The First Contact of Crusaders and Turks
IMPRESSIONS OF THE PEOPLE AND THE COUNTRY IN ANATOLIA
The first day of our departure from the city [Constantinople], we reached a bridge and we stayed there two days. The third day our men rose before dawn and, since it was still night, they did not see well enough to hold to the same route, and they divided into two corps which were separated by two days' march. In the first group were Bohemond, Robert of Normandy, the prudent Tancred and many others; in the second were the count of St. Giles, Duke Godfrey, the bishop of Puy, Hugh the Great, the count of Flanders and many others.
The third day [July 1,1097], the [Seljuk] Turks violently burst upon Bohemond and his companions. At once the Turks began to shriek, scream, and cry out in high voices, repeating some diabolical sound in their own language. The wise Bohemond, seeing the innumer able Turks at a distance, shrieking and crying out in demoniac voices, at once ordered all the knights to dismount and the tents to be pitched quickly. Before the tents were pitched, he said to all the soldiers: "Lords, and valiant soldiers of Christ, here we are confronted on all sides by a difficult battle. Let all the knights advance bravely and let the foot soldiers quickly and care fully pitch the tents."
When all this was done, the Turks had already surrounded us on all sides, fighting, throwing javelins and shooting arrows marvellously far and wide. And we, al though we did not know how to resist them nor to endure the weight of so great an enemy, nevertheless we met that encounter with united spirit. And our women on that day were a great help to us, in bearing drinking water to our fighters and perhaps also in always com forting those fighting and defending. The wise Bohemond sent word forthwith to the others, that is, to the count of St. Giles, to Duke Godfrey, Hugh the Great, the bishop of Puy and all the other knights of Christ, to hasten and come quickly to the battle, saying, "If today they wish to fight, let them come bravely." . . .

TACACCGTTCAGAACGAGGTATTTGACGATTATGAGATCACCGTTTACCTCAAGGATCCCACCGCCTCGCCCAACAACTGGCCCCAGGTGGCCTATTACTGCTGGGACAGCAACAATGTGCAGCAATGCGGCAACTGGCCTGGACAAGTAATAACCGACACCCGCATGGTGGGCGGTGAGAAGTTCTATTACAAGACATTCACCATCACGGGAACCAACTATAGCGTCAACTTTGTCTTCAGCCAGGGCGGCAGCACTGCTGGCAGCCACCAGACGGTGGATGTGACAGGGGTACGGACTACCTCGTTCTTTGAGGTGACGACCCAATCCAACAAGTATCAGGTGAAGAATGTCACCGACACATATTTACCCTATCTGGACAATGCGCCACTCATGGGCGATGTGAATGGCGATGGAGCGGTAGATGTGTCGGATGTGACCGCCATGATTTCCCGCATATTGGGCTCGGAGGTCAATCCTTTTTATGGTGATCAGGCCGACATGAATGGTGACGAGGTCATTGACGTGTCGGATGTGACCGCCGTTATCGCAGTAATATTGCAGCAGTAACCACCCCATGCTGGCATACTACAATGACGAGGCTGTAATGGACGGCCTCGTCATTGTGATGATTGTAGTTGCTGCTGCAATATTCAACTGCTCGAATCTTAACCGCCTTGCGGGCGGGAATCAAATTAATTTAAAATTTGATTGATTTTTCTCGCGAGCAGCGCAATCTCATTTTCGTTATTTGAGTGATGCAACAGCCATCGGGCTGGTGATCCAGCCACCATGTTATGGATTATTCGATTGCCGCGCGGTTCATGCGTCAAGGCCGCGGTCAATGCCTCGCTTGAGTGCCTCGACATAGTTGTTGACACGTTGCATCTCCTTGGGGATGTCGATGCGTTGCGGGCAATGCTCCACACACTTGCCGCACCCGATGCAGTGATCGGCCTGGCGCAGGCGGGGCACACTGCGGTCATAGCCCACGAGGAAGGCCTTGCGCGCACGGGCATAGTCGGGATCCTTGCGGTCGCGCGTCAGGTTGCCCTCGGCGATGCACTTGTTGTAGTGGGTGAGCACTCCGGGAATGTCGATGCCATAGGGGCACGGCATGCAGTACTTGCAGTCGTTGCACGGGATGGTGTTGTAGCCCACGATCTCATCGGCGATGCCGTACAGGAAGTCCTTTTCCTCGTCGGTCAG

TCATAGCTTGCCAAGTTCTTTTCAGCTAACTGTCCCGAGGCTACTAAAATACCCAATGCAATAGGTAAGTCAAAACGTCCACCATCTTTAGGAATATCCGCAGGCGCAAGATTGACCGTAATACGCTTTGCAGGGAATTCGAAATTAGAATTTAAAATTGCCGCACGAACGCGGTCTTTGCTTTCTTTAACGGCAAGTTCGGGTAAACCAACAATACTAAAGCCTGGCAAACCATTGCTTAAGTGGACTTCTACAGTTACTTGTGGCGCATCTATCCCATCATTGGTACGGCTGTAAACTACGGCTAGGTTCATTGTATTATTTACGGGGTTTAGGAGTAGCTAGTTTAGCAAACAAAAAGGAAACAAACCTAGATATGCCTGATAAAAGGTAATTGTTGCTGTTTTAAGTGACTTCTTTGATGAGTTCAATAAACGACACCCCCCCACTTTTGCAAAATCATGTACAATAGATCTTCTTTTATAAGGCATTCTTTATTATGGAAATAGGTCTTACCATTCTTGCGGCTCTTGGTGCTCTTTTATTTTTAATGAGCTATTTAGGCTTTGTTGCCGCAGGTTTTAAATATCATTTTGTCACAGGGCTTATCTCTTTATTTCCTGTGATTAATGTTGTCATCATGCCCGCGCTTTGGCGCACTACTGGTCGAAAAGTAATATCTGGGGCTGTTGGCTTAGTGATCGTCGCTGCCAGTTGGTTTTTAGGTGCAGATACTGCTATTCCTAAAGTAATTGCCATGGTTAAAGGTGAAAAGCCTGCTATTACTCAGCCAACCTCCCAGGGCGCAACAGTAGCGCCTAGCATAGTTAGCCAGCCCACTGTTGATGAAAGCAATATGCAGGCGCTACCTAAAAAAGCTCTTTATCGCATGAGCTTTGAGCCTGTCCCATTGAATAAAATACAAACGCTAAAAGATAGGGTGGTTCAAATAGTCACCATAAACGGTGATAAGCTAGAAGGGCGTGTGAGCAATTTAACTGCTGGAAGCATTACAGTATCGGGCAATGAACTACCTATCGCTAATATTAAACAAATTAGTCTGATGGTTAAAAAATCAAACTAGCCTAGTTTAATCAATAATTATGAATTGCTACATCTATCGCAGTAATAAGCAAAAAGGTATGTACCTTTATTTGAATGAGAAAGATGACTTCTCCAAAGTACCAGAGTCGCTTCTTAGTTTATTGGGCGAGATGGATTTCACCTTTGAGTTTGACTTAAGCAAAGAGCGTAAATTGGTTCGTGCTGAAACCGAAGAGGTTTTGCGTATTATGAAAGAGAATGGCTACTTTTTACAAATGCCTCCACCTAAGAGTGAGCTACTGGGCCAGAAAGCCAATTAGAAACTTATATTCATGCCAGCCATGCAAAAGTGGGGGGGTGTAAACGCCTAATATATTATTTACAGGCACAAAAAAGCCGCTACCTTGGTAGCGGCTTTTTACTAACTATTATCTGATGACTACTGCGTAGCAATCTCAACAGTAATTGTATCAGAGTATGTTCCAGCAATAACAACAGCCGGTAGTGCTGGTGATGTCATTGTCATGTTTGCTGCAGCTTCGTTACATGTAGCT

Our men wondered greatly whence could have sprung such a great multitude of Turks, Arabs, Saracens, and others too numerous to count, for almost all the mountains and hills and valleys and all the plains, both within and without were covered entirely by that excommunicated race. There was among us a quiet exchange of words, praising God and taking counsel and saying: "Be unanimous in every way in the faith of Christ and the victory of the holy cross, for today, if it pleases God, you will all become rich." . . .
On the approach of our knights, the Turks, Arabs, Saracens, Angulans [unidentifiable], and all the barbarous peoples fled quickly through the passes of the mountains and the plains. The number of the Turks, Persians, Paulicians, Saracens, Angulans, and other pagans was three hundred and sixty thousand, without counting the Arabs, whose number no one knows except God alone. They fled extremely quickly to their tents but were not allowed to remain there long. Again they resumed their flight and we pursued them, killing them during one whole day; and we took much booty, gold, silver, horses, asses, camels, sheep, cows, and many other things which we do not know. If the Lord had not been with us in this battle, if He had not quickly sent us the other division, none of ours would have escaped, because from the third hour up to the ninth hour the battle continued. But God all-powerful, pious and merciful, who did not permit His knights to perish nor to fall into the hands of the enemy, sent aid to us rapidly. But two of our knights died there honourably . . . and other knights and foot soldiers whose names I do not know, found death there.